US training Ukraine to conserve ammunition
The US and its European allies are training Ukrainian troops to use less artillery ammunition, American Defense Secretary Lloyd Austin told reporters on Tuesday. Kiev has received millions of shells from the West, leaving NATO stockpiles depleted.
“We’re working with the Ukrainian soldiers in various places throughout Europe to emphasize additional training on maneuver,” Austin said after a meeting of NATO defense ministers in Brussels. “As they place more emphasis on maneuver… there’s a good chance that they’ll require less artillery munitions, but that’s left to be seen.”
Fighting in and around the Russian regions of Donetsk and Lugansk has been defined by grinding artillery duels, and Russia has held a firepower advantage since the conflict began. The Ukrainian side is currently firing between 5,000 and 6,000 shells per day, Norwegian arms industry executive Morten Brandtzaeg estimated last week. Assessments of Russian fire have varied hugely from anywhere between 5,000 and 60,000 artillery rounds per day.
The US alone has given Kiev’s forces more than a million 155 millimeter artillery rounds, and 160 M777 howitzers with which to fire them. Washington has donated an additional 491,000 rounds of other calibers, and has reportedly raided its stockpiles in Israel and South Korea to keep the shells flowing.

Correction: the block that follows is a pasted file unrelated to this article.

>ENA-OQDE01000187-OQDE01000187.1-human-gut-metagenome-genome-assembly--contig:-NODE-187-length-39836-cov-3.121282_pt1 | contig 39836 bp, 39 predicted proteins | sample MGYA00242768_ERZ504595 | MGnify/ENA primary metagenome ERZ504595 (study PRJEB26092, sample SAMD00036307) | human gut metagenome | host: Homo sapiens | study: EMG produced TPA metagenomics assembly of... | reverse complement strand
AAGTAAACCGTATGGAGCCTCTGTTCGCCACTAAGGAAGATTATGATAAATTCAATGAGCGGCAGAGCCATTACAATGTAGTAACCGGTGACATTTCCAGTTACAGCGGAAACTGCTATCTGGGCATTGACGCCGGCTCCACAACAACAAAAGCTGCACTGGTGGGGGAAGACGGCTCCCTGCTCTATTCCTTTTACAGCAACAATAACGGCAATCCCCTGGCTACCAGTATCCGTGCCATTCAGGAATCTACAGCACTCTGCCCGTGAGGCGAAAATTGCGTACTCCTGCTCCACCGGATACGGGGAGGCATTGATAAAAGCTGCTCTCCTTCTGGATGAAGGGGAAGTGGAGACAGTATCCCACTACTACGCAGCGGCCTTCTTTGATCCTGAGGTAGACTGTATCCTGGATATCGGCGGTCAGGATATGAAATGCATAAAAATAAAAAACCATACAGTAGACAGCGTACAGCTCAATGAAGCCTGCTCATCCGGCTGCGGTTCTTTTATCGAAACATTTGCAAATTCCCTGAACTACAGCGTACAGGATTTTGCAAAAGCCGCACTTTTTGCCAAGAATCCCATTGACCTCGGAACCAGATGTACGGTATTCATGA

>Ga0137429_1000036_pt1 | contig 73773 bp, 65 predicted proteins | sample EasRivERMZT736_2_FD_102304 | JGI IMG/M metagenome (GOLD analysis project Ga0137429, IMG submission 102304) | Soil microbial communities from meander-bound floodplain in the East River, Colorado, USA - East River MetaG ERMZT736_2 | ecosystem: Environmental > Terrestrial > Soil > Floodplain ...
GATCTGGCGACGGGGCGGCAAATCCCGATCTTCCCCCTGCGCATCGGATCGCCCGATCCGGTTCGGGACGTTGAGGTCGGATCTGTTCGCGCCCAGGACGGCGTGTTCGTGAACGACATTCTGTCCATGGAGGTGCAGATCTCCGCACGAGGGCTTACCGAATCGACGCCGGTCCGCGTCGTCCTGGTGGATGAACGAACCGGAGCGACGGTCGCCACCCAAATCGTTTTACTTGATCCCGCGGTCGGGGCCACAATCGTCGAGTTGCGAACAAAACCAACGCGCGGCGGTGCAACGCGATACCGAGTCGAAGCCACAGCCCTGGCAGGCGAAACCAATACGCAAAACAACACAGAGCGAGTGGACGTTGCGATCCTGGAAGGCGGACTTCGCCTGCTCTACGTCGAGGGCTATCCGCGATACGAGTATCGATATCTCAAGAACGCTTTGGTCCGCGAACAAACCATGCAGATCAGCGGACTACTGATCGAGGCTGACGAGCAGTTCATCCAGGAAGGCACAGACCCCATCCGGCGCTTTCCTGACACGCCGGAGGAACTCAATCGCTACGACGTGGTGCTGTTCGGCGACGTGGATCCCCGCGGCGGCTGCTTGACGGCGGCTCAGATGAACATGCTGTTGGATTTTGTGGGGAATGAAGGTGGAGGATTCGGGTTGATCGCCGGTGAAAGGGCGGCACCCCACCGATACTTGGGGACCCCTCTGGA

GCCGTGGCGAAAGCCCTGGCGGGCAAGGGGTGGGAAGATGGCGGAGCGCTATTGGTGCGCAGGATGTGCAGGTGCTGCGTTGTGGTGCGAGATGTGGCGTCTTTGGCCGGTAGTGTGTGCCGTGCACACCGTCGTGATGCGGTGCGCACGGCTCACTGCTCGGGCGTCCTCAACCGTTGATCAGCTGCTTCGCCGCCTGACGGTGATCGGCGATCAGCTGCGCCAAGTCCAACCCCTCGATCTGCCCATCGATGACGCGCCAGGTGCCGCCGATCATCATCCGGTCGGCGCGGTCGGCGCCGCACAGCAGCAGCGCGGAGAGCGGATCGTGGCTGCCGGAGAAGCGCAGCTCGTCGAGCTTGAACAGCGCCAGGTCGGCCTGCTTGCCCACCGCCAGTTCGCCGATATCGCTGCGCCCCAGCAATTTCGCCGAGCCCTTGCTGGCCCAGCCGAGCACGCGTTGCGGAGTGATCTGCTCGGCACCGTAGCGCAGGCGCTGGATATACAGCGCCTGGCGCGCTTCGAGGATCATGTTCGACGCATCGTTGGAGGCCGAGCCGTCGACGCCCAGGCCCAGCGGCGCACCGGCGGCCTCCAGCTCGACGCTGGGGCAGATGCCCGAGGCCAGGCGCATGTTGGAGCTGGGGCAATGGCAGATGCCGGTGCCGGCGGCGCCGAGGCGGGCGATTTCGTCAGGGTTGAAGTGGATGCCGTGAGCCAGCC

“In terms of munitions, this has been a tough fight throughout,” Austin said. “We're going to do everything we can, working with our international partners, to ensure that we get them as much ammunition as quickly as possible.”
NATO Secretary General Jens Stoltenberg called on Monday for the military bloc’s members to “ramp up” their munitions production to keep pace with the “enormous amount of ammunition” consumed by Ukraine, after months of media reports suggested that European and American stockpiles are nearly depleted.
The US Army has already planned to increase its monthly production of 155mm shells from 14,000 to 20,000 this spring, still only enough for four days of firing. France and Australia agreed last month to jointly manufacture 155mm ammunition for Ukraine, although neither state said how many shells will be made per month, or when production will begin.